3. It allows one to output latent residuals (Albert and Chib, Biometrika) and compute marginal likelihoods by the Laplace method.

Generally, the function worked fine and I got essentially the same results as I had before. My only quibble is that it took two tries for MCMCprobit to run. It complained that my prior precision matrix was not symmetric, although I computed this matrix by the var command in R. There was a quick fix — I rounded the values of this matrix to two decimal places and MCMCprobit didn’t complain.

## Probit Modeling

I should have put more prior modeling in my Bayesian R book. One of the obvious advantages of the Bayesian approach is the ability to incorporate prior information. I’ll illustrate the use of informative priors in a simple setting — binary regression modeling with a probit link where one has prior information about the regression vector.

At my school, many students typically take a precalculus class that prepares them to take a business calculus class. We want our students to do well (that is, get a A or B) in the calculus class and wish to understand how the student’s performance in the precalculus class and his/her ACT math score are useful in predicting the student’s success.

Here is the probit model. If y=1 and y=0 represent respectively a student doing well and not well in the calculus class, then we model the probability that y=1 by

Prob(y=1) = Phi(beta0 + beta1 (PrecalculusGrade) + beta2 (ACT))

where Phi() is the standard normal cdf, PrecalculusGrade is 1 (0) if the student gets an A (B or C) in the precalculus class, and ACT is the math ACT score.

Suppose that the regression vector beta = (beta0, beta1, beta2) is assigned a multivariate normal prior with mean vector beta0 and precision matrix P. Then there is a simple Gibbs sampling algorithm for simulating from the posterior distribution of beta. The algorithm is based on the idea of augmenting the problem with latent continuous data from a normal distribution.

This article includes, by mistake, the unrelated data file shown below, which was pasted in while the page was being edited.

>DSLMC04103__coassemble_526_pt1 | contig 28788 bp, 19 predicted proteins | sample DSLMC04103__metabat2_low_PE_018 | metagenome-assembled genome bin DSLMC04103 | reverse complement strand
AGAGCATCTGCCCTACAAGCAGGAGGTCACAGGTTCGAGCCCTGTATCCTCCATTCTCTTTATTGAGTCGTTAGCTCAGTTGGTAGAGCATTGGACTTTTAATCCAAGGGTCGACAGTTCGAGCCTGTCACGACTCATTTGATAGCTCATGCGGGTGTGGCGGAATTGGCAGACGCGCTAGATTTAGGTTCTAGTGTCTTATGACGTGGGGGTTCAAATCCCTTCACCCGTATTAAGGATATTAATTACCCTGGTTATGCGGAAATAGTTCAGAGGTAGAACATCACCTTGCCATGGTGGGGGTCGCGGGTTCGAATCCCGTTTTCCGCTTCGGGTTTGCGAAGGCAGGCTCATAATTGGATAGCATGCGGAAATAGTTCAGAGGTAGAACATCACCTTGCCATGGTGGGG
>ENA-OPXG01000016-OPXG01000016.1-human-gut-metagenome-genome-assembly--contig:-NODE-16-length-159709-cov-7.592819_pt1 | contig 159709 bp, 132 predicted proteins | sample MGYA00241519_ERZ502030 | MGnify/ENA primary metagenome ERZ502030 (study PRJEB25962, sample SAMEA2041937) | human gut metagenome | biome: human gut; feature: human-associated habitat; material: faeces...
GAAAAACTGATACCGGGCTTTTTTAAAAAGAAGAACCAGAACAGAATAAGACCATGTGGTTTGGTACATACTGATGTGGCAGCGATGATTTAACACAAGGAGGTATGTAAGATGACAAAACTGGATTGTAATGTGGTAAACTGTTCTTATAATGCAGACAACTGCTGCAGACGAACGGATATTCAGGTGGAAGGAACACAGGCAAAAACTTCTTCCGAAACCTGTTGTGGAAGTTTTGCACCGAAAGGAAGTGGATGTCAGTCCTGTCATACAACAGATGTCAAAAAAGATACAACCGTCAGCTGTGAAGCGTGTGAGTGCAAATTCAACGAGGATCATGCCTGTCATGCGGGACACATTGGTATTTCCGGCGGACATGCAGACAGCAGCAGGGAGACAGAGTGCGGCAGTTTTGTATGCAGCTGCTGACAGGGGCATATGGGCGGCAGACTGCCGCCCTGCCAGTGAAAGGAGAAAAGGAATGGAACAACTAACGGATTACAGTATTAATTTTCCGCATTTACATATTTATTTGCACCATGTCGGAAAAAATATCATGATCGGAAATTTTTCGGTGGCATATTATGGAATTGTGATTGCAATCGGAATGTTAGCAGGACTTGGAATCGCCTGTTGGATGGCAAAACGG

Although you might not understand the code, one can implement one iteration of Gibbs sampling by three lines of R code:

z=rtruncated(N,LO,HI,pnorm,qnorm,X%*%beta,1)
mn=solve(BI+t(X)%*%X,BIbeta0+t(X)%*%z)
beta = t(aa) %*% array(rnorm(p), c(p, 1)) + mn

Anyway, I want to focus on using this model with prior information.

1. First suppose I have a “prior dataset” of 50 students. I fit this probit model with a vague prior on beta. The inputs to the function bayes.probit.prior are (1) the vector of binary responses y, (2) the covariate matrix X, and (3) the number of iterations of the Gibbs sampoler.

fit1=bayes.probit.prior(prior.data[,1],prior.data[,-1],1000)

2. I compute the posterior mean and posterior variance-covariance matrix of the simulated draws of beta. I use these values for my multivariate normal prior on beta.

prior=list(beta=apply(fit1,2,mean),P=solve(var(fit1)))

(Note that I’m inputting the precision matrix P that is the inverse of the var-cov matrix.)

3. Using this informative prior, I fit the probit model with a new sample of 100 students.

fit2=bayes.probit.prior(DATA[,1],DATA[,-1],10000,prior=prior)

The only change in the input is that I input a list “prior” that includes the mean “beta” and the precision matrix P.

4. Now I summarize my fit to learn about the relationship of previous grade and ACT on the success of the calculus students. I define a grid of ACT scores and consider two sets of covariates corresponding to students who were not successful (0) and successful (1) in precalculs.

act=seq(15,29)
x0=cbind(1,0,act)
x1=cbind(1,1,act)

Then I use the function bprobit.probs to obtain posterior samples of the probability of success in calculus for each set of covariates.

fit.x0=bprobit.probs(x0,fit2)
fit.x1=bprobit.probs(x1,fit2)

I graph the posterior means of the fitted probabilities in the below graph. There are two lines — one corresponding to the students who aced the precalculus class, and another line corresponding to the students who did not ace precalculus.

Several things are clear from this graph. The performance in the precalc class matters — students who ace precalculus have a 30% higher chance of succeeding in the calculus class. On the other hand, the ACT score (that the student took during high school) has essentially no predictive ability. It is interesting that the slopes of the lines are negative, but these clearly isn’t significant.

Categories: Priors, Regression